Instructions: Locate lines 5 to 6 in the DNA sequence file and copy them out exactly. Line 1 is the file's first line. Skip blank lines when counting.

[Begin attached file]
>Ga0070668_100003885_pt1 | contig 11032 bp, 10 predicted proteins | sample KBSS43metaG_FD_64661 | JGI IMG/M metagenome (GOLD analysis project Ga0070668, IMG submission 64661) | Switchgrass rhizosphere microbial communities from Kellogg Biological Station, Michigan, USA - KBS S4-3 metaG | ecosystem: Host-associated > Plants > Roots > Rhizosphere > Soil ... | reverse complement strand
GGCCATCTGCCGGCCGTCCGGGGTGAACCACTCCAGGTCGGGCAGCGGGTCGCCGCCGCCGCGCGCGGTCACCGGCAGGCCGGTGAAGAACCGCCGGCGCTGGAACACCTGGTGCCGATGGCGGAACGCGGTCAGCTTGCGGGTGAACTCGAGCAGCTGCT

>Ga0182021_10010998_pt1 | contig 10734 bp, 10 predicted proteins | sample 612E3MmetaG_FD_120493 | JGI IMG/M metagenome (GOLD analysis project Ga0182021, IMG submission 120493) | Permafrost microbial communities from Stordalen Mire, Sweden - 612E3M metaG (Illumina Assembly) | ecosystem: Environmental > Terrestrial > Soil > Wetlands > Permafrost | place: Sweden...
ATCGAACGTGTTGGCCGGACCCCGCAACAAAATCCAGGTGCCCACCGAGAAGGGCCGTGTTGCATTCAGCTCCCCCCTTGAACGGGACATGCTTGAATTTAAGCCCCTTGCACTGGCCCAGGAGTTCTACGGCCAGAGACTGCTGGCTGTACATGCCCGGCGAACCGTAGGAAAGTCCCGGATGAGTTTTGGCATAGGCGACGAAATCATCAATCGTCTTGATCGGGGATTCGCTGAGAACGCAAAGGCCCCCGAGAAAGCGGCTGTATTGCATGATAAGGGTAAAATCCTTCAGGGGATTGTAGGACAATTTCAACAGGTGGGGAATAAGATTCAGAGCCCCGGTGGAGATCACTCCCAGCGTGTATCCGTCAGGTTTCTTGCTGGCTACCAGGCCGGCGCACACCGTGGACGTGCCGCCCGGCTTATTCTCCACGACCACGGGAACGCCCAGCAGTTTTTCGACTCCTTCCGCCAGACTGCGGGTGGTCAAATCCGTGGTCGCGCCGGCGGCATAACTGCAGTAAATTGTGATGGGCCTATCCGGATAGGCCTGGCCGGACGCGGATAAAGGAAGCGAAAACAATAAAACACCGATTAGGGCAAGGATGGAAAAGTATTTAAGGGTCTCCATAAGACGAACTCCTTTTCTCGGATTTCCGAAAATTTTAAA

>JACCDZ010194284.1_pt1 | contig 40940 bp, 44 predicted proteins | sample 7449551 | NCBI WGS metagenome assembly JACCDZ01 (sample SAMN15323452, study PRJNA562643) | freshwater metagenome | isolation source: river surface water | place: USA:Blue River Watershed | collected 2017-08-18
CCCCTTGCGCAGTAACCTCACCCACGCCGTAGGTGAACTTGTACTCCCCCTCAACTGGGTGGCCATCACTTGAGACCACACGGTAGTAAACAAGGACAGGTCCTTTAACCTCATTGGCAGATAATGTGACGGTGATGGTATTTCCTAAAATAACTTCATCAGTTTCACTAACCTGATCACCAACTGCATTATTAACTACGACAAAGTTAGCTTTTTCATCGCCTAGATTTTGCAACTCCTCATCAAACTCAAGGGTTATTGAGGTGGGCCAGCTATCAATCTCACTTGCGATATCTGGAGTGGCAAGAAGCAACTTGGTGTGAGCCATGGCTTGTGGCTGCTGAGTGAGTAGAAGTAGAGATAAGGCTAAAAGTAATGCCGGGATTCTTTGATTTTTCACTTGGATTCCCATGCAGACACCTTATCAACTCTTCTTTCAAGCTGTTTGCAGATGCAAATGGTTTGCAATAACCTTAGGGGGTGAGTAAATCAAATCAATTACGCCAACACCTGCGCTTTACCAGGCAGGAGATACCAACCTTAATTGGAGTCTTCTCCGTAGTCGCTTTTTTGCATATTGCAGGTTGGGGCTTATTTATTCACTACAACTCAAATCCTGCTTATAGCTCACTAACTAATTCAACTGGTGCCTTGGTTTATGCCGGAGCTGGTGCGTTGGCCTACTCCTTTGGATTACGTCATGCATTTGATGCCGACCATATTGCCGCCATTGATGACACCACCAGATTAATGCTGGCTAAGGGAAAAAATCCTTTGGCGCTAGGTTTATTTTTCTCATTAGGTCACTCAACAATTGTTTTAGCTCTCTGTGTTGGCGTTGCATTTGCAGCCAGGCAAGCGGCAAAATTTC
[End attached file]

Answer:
>JACCDZ010194284.1_pt1 | contig 40940 bp, 44 predicted proteins | sample 7449551 | NCBI WGS metagenome assembly JACCDZ01 (sample SAMN15323452, study PRJNA562643) | freshwater metagenome | isolation source: river surface water | place: USA:Blue River Watershed | collected 2017-08-18
CCCCTTGCGCAGTAACCTCACCCACGCCGTAGGTGAACTTGTACTCCCCCTCAACTGGGTGGCCATCACTTGAGACCACACGGTAGTAAACAAGGACAGGTCCTTTAACCTCATTGGCAGATAATGTGACGGTGATGGTATTTCCTAAAATAACTTCATCAGTTTCACTAACCTGATCACCAACTGCATTATTAACTACGACAAAGTTAGCTTTTTCATCGCCTAGATTTTGCAACTCCTCATCAAACTCAAGGGTTATTGAGGTGGGCCAGCTATCAATCTCACTTGCGATATCTGGAGTGGCAAGAAGCAACTTGGTGTGAGCCATGGCTTGTGGCTGCTGAGTGAGTAGAAGTAGAGATAAGGCTAAAAGTAATGCCGGGATTCTTTGATTTTTCACTTGGATTCCCATGCAGACACCTTATCAACTCTTCTTTCAAGCTGTTTGCAGATGCAAATGGTTTGCAATAACCTTAGGGGGTGAGTAAATCAAATCAATTACGCCAACACCTGCGCTTTACCAGGCAGGAGATACCAACCTTAATTGGAGTCTTCTCCGTAGTCGCTTTTTTGCATATTGCAGGTTGGGGCTTATTTATTCACTACAACTCAAATCCTGCTTATAGCTCACTAACTAATTCAACTGGTGCCTTGGTTTATGCCGGAGCTGGTGCGTTGGCCTACTCCTTTGGATTACGTCATGCATTTGATGCCGACCATATTGCCGCCATTGATGACACCACCAGATTAATGCTGGCTAAGGGAAAAAATCCTTTGGCGCTAGGTTTATTTTTCTCATTAGGTCACTCAACAATTGTTTTAGCTCTCTGTGTTGGCGTTGCATTTGCAGCCAGGCAAGCGGCAAAATTTC